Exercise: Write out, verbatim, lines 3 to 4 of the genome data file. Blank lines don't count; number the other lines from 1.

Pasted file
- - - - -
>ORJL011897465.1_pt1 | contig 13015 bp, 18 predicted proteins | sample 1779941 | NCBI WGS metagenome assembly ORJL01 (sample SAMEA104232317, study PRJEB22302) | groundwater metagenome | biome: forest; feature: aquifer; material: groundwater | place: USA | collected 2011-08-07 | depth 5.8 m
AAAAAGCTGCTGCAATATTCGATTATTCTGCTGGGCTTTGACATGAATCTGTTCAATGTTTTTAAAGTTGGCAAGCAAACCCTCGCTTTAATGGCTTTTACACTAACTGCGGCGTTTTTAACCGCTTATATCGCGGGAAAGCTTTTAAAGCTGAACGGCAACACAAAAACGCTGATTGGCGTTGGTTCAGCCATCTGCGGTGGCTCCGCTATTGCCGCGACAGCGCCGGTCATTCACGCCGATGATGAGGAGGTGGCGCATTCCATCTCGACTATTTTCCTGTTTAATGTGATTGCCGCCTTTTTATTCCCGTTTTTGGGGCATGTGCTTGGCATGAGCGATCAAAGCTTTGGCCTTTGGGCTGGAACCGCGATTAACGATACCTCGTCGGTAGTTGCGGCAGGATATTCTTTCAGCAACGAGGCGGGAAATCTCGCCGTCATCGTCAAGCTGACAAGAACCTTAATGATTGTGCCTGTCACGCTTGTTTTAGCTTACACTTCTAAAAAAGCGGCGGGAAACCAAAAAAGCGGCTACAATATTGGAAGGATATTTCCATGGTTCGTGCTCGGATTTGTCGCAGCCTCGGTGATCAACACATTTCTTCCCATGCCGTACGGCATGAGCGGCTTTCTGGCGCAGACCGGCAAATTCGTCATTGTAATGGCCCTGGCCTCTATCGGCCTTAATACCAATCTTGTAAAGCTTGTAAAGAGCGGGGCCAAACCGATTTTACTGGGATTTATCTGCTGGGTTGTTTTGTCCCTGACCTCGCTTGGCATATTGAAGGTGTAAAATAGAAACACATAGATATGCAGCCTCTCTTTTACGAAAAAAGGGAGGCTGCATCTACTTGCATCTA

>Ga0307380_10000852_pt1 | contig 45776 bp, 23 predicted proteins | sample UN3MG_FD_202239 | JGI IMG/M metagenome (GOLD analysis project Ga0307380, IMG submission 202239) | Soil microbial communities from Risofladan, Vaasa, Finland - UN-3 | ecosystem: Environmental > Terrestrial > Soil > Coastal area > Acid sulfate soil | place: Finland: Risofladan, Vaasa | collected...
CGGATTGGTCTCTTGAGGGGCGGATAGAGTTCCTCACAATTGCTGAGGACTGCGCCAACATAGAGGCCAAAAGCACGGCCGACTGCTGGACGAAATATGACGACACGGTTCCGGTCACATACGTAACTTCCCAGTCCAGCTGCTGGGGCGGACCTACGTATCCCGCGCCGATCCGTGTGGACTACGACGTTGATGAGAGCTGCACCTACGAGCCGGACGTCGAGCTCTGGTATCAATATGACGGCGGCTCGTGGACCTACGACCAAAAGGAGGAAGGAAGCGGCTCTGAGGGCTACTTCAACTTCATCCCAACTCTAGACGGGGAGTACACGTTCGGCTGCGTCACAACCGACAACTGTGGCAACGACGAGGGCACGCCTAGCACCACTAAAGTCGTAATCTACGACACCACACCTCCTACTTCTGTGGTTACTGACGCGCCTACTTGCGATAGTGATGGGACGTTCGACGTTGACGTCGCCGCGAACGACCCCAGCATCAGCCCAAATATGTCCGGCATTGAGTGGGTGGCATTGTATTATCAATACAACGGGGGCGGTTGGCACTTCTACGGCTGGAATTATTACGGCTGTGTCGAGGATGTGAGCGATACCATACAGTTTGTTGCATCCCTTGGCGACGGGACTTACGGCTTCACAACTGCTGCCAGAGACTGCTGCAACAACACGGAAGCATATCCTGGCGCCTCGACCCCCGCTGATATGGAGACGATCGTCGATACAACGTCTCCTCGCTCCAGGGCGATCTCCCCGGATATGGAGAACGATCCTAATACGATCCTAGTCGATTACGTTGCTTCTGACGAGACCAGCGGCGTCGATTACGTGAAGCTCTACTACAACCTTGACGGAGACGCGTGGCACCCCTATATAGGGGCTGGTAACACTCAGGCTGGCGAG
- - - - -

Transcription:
>Ga0307380_10000852_pt1 | contig 45776 bp, 23 predicted proteins | sample UN3MG_FD_202239 | JGI IMG/M metagenome (GOLD analysis project Ga0307380, IMG submission 202239) | Soil microbial communities from Risofladan, Vaasa, Finland - UN-3 | ecosystem: Environmental > Terrestrial > Soil > Coastal area > Acid sulfate soil | place: Finland: Risofladan, Vaasa | collected...
CGGATTGGTCTCTTGAGGGGCGGATAGAGTTCCTCACAATTGCTGAGGACTGCGCCAACATAGAGGCCAAAAGCACGGCCGACTGCTGGACGAAATATGACGACACGGTTCCGGTCACATACGTAACTTCCCAGTCCAGCTGCTGGGGCGGACCTACGTATCCCGCGCCGATCCGTGTGGACTACGACGTTGATGAGAGCTGCACCTACGAGCCGGACGTCGAGCTCTGGTATCAATATGACGGCGGCTCGTGGACCTACGACCAAAAGGAGGAAGGAAGCGGCTCTGAGGGCTACTTCAACTTCATCCCAACTCTAGACGGGGAGTACACGTTCGGCTGCGTCACAACCGACAACTGTGGCAACGACGAGGGCACGCCTAGCACCACTAAAGTCGTAATCTACGACACCACACCTCCTACTTCTGTGGTTACTGACGCGCCTACTTGCGATAGTGATGGGACGTTCGACGTTGACGTCGCCGCGAACGACCCCAGCATCAGCCCAAATATGTCCGGCATTGAGTGGGTGGCATTGTATTATCAATACAACGGGGGCGGTTGGCACTTCTACGGCTGGAATTATTACGGCTGTGTCGAGGATGTGAGCGATACCATACAGTTTGTTGCATCCCTTGGCGACGGGACTTACGGCTTCACAACTGCTGCCAGAGACTGCTGCAACAACACGGAAGCATATCCTGGCGCCTCGACCCCCGCTGATATGGAGACGATCGTCGATACAACGTCTCCTCGCTCCAGGGCGATCTCCCCGGATATGGAGAACGATCCTAATACGATCCTAGTCGATTACGTTGCTTCTGACGAGACCAGCGGCGTCGATTACGTGAAGCTCTACTACAACCTTGACGGAGACGCGTGGCACCCCTATATAGGGGCTGGTAACACTCAGGCTGGCGAG